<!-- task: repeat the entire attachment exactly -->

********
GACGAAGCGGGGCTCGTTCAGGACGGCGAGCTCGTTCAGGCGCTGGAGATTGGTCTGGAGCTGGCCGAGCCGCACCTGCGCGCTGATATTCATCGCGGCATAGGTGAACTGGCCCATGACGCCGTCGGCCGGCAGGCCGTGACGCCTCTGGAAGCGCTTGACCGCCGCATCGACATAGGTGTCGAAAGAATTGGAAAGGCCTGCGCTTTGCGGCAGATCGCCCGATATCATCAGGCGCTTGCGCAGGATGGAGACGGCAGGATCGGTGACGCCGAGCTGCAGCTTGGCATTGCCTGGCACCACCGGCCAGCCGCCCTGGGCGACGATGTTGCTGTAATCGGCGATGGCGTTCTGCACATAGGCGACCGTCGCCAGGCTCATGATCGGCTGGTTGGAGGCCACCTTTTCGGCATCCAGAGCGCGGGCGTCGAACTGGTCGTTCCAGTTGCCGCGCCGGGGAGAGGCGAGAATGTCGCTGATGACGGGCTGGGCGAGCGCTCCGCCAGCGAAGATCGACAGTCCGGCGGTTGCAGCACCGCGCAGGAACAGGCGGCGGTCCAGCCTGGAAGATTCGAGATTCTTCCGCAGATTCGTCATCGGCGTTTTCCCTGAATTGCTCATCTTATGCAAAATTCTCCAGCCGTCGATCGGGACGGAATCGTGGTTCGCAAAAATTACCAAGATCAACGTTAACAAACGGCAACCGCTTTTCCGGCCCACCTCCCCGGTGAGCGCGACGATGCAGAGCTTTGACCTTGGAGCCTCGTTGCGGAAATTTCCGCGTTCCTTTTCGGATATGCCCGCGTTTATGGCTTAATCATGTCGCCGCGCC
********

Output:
GACGAAGCGGGGCTCGTTCAGGACGGCGAGCTCGTTCAGGCGCTGGAGATTGGTCTGGAGCTGGCCGAGCCGCACCTGCGCGCTGATATTCATCGCGGCATAGGTGAACTGGCCCATGACGCCGTCGGCCGGCAGGCCGTGACGCCTCTGGAAGCGCTTGACCGCCGCATCGACATAGGTGTCGAAAGAATTGGAAAGGCCTGCGCTTTGCGGCAGATCGCCCGATATCATCAGGCGCTTGCGCAGGATGGAGACGGCAGGATCGGTGACGCCGAGCTGCAGCTTGGCATTGCCTGGCACCACCGGCCAGCCGCCCTGGGCGACGATGTTGCTGTAATCGGCGATGGCGTTCTGCACATAGGCGACCGTCGCCAGGCTCATGATCGGCTGGTTGGAGGCCACCTTTTCGGCATCCAGAGCGCGGGCGTCGAACTGGTCGTTCCAGTTGCCGCGCCGGGGAGAGGCGAGAATGTCGCTGATGACGGGCTGGGCGAGCGCTCCGCCAGCGAAGATCGACAGTCCGGCGGTTGCAGCACCGCGCAGGAACAGGCGGCGGTCCAGCCTGGAAGATTCGAGATTCTTCCGCAGATTCGTCATCGGCGTTTTCCCTGAATTGCTCATCTTATGCAAAATTCTCCAGCCGTCGATCGGGACGGAATCGTGGTTCGCAAAAATTACCAAGATCAACGTTAACAAACGGCAACCGCTTTTCCGGCCCACCTCCCCGGTGAGCGCGACGATGCAGAGCTTTGACCTTGGAGCCTCGTTGCGGAAATTTCCGCGTTCCTTTTCGGATATGCCCGCGTTTATGGCTTAATCATGTCGCCGCGCC